Future Reflections Summer 1996, Vol. 15 No. 3
Editor's Note: Several members of the National Organization of Parents of Blind Children (NOPBC-a division of the NFB) attended a four day international conference on deaf-blindness last spring in Vancouver, British Columbia, Canada. Entitled "Living and Learning: A Lifelong Adventure" the conference was attended by 460 participants from sixteen countries. Sally Ruemmler, Dawn Salka, Dianne Hemphill, and Vicki Vermillion all agreed it was a worthwhile conference. Here are some of their impressions and observations of the conference:
I attended many sessions that I am sure will be very useful to draw upon for future reference. But, I must say, the most important thing that happened was meeting and talking to the parents. I talked to them throughout my stay and have contacted many of them since I have returned home. It is just so heartbreaking to continue to meet people whose children slide between the cracks of educational and social opportunities, and you know I am committed to change what I can in that area. I want parents of deaf-blind children to understand how important it is to take a lead in their children's destinies and know what resources are out there that will really benefit them. They need, of course, to begin with the National Federation of the Blind. --Sally Ruemmler, Parent, Kansas
We met with parents before, between, and after sessions into the wee hours. There was so much to learn and share we didn't want to go to sleep. Box lunches were served all four days so people could network and not spend time trying to get back and forth to the conference center.
I really liked what I saw when everyone that needed one had an interpreter or intervenor. It was made sure that everyone's hearing aids were working well-"Am I coming in clear?" If there were problems, adjustments were made.
I attended the sessions summarized below:
The Children's Discovery Project: A Comprehensive Model Serving Children Who are Deaf-Blind and Their Families: This is an organization based in Minneapolis, Minnesota, that provides intervenor services to deaf-blind children and their families. The director, Sally Prouty and the intervenor coordinator, Susan Smith made the one and one-half hour presentation. A videotape was shown of the kids (toddlers to teen-agers) on activities they participated in with their intervenors in the community (i.e. hayride and pumpkin carving).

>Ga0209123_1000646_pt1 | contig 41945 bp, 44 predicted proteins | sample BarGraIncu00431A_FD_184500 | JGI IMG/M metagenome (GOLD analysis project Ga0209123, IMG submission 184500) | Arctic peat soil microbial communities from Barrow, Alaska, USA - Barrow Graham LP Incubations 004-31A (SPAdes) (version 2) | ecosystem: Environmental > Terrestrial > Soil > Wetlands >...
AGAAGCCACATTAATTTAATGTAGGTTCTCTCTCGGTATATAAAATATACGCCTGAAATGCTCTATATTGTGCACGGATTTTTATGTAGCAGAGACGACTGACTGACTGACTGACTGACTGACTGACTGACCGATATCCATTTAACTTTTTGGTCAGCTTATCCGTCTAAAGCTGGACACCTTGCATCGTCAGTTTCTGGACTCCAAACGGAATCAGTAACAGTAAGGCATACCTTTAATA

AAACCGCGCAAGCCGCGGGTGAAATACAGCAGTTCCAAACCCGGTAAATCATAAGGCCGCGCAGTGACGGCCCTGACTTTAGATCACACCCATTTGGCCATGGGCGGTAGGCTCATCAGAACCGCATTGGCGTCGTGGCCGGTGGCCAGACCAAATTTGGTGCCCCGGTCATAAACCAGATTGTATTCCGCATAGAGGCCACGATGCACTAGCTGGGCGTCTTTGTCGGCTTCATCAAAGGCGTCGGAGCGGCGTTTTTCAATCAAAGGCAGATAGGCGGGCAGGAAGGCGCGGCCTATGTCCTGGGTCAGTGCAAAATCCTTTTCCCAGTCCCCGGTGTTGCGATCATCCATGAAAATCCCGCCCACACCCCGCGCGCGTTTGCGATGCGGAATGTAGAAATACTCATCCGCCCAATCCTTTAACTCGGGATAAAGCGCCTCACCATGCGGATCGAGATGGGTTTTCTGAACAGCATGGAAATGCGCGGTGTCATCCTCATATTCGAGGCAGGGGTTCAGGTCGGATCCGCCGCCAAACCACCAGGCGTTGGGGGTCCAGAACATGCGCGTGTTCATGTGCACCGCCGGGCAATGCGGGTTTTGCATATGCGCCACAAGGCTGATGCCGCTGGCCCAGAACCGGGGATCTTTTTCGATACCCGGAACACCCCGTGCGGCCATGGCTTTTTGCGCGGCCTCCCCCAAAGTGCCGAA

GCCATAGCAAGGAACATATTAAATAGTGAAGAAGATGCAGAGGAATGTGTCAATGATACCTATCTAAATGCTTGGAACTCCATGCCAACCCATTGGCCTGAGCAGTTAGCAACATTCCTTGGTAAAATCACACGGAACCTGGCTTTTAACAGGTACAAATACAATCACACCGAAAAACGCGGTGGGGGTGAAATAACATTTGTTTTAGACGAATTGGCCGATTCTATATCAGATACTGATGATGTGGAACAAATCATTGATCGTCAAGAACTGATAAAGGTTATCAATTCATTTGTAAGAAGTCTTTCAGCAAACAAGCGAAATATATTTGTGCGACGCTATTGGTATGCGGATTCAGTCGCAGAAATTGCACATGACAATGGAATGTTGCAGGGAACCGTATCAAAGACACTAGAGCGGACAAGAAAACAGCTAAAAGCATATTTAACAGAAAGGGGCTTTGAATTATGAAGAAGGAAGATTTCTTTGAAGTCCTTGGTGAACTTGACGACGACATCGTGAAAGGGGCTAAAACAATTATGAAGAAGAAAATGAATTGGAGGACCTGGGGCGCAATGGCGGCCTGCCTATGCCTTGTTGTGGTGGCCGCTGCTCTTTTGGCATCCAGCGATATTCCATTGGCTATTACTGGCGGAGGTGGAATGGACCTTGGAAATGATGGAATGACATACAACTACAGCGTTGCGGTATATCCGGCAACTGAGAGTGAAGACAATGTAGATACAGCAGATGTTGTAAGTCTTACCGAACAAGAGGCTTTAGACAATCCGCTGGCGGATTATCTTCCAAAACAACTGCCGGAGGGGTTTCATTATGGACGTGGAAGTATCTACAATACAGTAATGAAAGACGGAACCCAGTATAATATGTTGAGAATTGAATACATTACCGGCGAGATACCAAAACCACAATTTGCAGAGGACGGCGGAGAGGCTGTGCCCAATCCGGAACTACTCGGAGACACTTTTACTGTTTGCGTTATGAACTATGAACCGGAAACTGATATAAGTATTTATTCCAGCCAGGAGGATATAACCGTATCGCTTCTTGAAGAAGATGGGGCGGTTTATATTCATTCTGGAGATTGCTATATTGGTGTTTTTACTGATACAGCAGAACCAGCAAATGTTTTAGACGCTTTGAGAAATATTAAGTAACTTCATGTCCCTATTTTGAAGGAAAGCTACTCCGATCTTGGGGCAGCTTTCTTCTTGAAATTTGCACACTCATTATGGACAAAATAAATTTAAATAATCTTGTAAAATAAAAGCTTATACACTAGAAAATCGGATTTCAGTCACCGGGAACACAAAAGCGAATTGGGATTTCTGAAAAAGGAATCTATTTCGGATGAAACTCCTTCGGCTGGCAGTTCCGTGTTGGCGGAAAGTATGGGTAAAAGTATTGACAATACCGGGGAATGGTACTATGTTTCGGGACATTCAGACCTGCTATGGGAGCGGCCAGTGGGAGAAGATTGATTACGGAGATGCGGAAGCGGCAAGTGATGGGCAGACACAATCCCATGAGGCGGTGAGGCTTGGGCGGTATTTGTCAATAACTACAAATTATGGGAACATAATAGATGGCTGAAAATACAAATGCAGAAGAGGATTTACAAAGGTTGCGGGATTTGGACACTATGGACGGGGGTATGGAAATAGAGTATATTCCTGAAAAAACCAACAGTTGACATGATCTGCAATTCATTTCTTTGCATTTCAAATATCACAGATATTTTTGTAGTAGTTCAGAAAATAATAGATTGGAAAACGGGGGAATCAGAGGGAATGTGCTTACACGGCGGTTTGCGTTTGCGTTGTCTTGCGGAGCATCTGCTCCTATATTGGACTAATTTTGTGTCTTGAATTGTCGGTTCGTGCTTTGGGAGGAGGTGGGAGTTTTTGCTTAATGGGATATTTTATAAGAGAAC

Calendar System: An Innovative Approach: Jackie Kimmel, an intervenor from Canada, focused on a communication system that she designed in the form of a calendar. Not only does it promote communication among non-verbal children, but also assists deaf-blind children in knowing what happens next, and what to expect during the day.
The Impact of Having a Deaf-Blind Child in the Family: This was a two-hour presentation by Marilyn Minkin, a Certified Marriage & Family Therapist and Mental Health Counselor. There was audience involvement. We discussed our feelings and were assured that we are not alone. A twenty-five-year-old woman had a fifteen-year-old deaf-blind sister, and she recounted her experiences growing up. The session brought out a lot of emotions and was a real tear-jerker.
Home Based Family Centered Intervenor Services for Children Who Are Deaf-Blind: Birth to Five: Linda Hisop and Shannon Williams from Ski-Hi Institute in Utah gave this all-day presentation. Thomas Clarke was also present and has worked with the deaf and deaf-blind for almost thirty years. The daily role of the intervenor was described. Through videotapes and hands-on activities we were provided with training in observing and enhancing communication in children who are deaf-blind. Tactile communication was discussed and an overview video was shown on some of the new videos that are available through this institute.
It was a very successful and productive conference. I only wish there was more time to be with everyone. We invited many parents to come to California to the NFB Convention in July.
--Dawn Salka, Parent, New York
It was very fortunate, I believe, that we were able to extend hope and information to many parents who were at the conference desperately seeking help. A number of these parents met with us after conference hours to discuss their particular issues. I know that the philosophy behind the NFB is what makes all the difference in the quality of life of one who is blind, and I know it can do the same for deaf-blind persons.
We certainly brought to everyone's attention the importance of addressing the blindness issues early on, and possibly sparked some "eye-openers" in that area. Deaf-blindness is more than just the deafness and more than just the blindness, which seems to be making the whole direction of intervention the most controversial. By neglecting the blindness aspect, we noted time and time again deaf-blind persons (with interpreters and some useful vision) tripping down stairs and running into objects and people. Though they had some useful vision, they were ignoring the fact that they could be traveling more safely and independently simply by putting a cane in their hands. I hope, if nothing else, I put the idea across that the white cane is useful for independent traveling and makes those stairs, steps, people, and changing environments simple and safe.
--Dianne Hemphill, Grandmother, Kansas
Editor's Note: Dianne is blind and uses a white cane everywhere she travels. She is a rehabilitation counselor by profession, and the grandmother of a deaf-blind child.